The Minister of State for Apprenticeships and Skills Anne Milton shared Robert Halfon’s view of these programmes and added:
“There’s not a lot not to like about doing a degree apprenticeship to be absolutely honest...no tuition fees, you’re earning some money, you’ve got work experience and you come out ahead of those who have left university doing a traditional degree.”
She said that some large employers had complained that while young graduates had “lots of knowledge”, they were often lacking in the required workplace skills – skills that can take up to two years to acquire. However, the minster explained, “if you do a degree apprenticeship, you don’t have that problem.”
In terms of tackling the perception of apprenticeship schemes and boosting take-up rates Anne Milton said: “I think probably the biggest battle in all of this is ‘intellectual snobbery’, for want of a better word.”
She added that the biggest influences on young people are often their parents who are difficult to reach and still need to be convinced about the parity between the two routes.
In a wide-ranging question and answer session both panellists were asked about the Conservative pledge for three million apprenticeship starts by 2020.
Robert Halfon was not opposed to it but admitted he had “no idea why the figure was chosen” and Anne Milton expressed reservations about targets more generally, saying: “I think it’s always a mistake, because you can get anything if you sacrifice quality.”
She clarified that quality was more important in her view, saying, “Of course, I want to see [the number of apprenticeships] go up, but what I want is the system operating well and keeping that ring on quality".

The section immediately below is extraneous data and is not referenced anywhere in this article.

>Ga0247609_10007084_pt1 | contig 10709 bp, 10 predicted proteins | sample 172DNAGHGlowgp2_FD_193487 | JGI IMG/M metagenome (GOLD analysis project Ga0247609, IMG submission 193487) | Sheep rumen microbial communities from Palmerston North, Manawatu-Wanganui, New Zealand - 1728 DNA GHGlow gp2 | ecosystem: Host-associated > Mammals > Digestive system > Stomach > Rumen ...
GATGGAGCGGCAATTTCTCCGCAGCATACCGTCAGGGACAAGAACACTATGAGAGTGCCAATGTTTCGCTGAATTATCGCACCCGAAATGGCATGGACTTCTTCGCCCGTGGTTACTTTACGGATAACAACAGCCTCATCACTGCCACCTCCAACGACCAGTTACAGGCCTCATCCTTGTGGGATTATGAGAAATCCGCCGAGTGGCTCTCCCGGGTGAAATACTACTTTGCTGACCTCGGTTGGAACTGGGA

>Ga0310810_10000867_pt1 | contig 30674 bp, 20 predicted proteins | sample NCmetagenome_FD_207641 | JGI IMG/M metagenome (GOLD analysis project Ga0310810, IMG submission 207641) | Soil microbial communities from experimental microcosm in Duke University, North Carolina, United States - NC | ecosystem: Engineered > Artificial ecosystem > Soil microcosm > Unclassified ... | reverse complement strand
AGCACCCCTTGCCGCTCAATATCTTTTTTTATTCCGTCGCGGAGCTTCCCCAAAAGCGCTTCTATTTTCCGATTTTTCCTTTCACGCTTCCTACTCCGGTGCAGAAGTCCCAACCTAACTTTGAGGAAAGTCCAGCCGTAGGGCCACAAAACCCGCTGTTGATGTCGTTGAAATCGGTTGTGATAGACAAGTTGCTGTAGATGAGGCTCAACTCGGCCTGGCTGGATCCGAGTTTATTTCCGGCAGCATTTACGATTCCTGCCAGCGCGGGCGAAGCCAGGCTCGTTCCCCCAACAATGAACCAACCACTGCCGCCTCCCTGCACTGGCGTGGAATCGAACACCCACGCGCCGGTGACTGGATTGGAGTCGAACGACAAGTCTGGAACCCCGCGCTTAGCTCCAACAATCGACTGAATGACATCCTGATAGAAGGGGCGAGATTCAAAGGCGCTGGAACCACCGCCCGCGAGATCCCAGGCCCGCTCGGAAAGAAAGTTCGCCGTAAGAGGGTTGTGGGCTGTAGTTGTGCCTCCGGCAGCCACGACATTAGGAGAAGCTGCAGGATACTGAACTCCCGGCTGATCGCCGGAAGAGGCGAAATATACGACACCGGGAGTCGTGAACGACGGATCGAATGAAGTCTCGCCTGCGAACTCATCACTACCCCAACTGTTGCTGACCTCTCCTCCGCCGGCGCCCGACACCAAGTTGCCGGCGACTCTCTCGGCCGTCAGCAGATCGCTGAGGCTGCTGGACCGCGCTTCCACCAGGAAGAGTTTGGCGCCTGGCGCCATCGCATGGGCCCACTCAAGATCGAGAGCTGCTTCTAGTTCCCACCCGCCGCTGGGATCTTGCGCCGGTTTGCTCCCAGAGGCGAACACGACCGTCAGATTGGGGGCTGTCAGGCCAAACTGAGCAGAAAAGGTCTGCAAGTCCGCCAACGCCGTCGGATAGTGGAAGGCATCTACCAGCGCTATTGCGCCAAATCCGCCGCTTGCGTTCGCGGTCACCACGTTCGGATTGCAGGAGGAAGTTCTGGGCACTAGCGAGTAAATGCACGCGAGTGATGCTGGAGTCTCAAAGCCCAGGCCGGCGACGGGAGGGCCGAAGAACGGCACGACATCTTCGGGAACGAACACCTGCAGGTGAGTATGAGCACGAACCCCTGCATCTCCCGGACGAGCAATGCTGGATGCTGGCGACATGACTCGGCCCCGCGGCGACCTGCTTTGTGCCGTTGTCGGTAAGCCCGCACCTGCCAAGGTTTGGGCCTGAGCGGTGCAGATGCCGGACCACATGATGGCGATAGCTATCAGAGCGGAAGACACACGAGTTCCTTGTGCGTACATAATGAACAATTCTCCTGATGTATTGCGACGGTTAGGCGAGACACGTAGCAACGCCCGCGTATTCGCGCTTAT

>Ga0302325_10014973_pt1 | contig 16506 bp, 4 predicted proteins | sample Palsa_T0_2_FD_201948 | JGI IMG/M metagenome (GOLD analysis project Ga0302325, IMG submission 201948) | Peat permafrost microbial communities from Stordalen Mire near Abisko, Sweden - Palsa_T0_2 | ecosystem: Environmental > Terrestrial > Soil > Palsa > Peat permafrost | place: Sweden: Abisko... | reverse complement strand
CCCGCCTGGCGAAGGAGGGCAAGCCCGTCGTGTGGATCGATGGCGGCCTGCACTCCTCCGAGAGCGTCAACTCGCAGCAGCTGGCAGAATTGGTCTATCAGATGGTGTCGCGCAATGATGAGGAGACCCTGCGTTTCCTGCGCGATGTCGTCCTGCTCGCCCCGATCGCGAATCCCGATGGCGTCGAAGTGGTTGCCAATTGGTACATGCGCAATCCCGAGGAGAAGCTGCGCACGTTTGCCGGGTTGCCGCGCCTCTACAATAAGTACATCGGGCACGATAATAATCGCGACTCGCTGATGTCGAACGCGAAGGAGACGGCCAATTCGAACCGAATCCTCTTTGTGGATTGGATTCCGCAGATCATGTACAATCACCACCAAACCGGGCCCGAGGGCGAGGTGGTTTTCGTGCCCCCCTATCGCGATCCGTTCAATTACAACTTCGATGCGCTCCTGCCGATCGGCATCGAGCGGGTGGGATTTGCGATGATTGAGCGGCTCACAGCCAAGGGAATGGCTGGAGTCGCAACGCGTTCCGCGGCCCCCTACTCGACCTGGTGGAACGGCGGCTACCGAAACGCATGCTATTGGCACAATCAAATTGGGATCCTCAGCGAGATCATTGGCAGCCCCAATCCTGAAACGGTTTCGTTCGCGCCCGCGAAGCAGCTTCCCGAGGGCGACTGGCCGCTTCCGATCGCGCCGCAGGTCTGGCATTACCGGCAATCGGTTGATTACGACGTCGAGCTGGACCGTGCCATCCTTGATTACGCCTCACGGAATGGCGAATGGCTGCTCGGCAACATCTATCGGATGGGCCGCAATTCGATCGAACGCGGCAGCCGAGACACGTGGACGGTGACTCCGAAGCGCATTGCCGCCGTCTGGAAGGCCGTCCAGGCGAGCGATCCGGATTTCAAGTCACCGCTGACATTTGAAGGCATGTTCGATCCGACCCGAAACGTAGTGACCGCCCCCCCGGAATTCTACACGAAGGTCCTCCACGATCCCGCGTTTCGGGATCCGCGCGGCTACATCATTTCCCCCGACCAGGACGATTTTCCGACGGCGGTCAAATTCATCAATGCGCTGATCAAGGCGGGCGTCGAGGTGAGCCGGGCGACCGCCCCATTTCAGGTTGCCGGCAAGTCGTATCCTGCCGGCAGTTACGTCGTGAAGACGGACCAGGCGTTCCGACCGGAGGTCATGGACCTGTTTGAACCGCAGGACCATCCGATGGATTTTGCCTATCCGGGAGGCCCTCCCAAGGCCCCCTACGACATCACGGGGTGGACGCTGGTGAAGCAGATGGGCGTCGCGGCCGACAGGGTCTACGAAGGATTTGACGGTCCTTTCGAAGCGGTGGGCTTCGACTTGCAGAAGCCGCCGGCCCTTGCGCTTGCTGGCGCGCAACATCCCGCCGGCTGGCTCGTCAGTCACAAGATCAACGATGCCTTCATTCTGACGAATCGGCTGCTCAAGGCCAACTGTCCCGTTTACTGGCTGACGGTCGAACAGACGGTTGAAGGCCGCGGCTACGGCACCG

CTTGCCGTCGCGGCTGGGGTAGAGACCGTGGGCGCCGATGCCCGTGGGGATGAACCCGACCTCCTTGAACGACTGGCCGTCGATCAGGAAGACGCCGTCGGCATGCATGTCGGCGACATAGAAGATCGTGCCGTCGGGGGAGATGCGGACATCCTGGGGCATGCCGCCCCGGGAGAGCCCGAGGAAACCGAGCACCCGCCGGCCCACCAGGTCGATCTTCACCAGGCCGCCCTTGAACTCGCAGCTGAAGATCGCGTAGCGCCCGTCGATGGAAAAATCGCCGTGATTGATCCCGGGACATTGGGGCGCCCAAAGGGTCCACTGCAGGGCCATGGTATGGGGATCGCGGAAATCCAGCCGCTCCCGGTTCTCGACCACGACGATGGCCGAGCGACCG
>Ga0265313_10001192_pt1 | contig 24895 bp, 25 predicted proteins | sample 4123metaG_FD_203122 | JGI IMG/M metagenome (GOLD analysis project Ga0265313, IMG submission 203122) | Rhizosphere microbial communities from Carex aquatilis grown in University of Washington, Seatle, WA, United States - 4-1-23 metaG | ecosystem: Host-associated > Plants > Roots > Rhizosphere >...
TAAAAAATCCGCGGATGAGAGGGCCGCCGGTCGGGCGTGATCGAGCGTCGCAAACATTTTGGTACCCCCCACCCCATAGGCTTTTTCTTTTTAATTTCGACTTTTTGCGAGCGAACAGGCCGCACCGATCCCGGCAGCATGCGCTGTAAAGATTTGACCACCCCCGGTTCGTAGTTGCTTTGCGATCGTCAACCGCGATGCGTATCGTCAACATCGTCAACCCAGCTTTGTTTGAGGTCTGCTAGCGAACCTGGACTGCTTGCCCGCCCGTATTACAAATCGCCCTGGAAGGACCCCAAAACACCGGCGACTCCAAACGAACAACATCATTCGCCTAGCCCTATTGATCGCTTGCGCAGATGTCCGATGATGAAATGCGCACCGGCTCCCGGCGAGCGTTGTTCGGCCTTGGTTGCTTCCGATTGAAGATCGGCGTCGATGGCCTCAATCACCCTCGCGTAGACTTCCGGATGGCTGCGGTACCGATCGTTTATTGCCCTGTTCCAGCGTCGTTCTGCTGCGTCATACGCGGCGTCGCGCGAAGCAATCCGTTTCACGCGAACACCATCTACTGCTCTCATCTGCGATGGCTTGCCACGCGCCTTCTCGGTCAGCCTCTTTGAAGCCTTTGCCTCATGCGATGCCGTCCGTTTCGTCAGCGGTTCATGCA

The Chief Executive of WorldSkills UK, Dr Neil Bentley, pressed for better international benchmarks to rate UK skills alongside other countries.
David Marriott, UK Business Operations Manager at Raytheon raised concerns about the time it takes to complete an apprenticeship enrolment with many now taking up to 100 days or longer to set up. He also called for additional resources for companies that are non-levy payers but still wanted to take part in the scheme.
The Institution of Engineering and Technology’s Public Affairs Manager Robert Beahan asked how young people can be encouraged into the engineering sector.
Robert Halfon said the importance of all STEM subjects cannot be underestimated and Anne Milton agreed it was important to challenge the perception of engineering as “more than hard hats and dirty overalls”.
She concluded: “We all have a responsibility and an opportunity to change perceptions for what engineering is about.”
Colin Clark, MP for Gordon in Aberdeenshire, addressed the Apprenticeship Forum reception and spoke about his business career before entering politics. Like many in this sector he had some concerns about the Apprenticeship Levy:
“There is a lack of transparency unfortunately about the Apprenticeship Levy in Scotland. I would ask the Scottish Government to remember that the people who are contributing to it have to really see the net result.”
He called for a simplification of the apprenticeship system, to improving outcomes for apprentices and boosting the 30% retention rates for some schemes.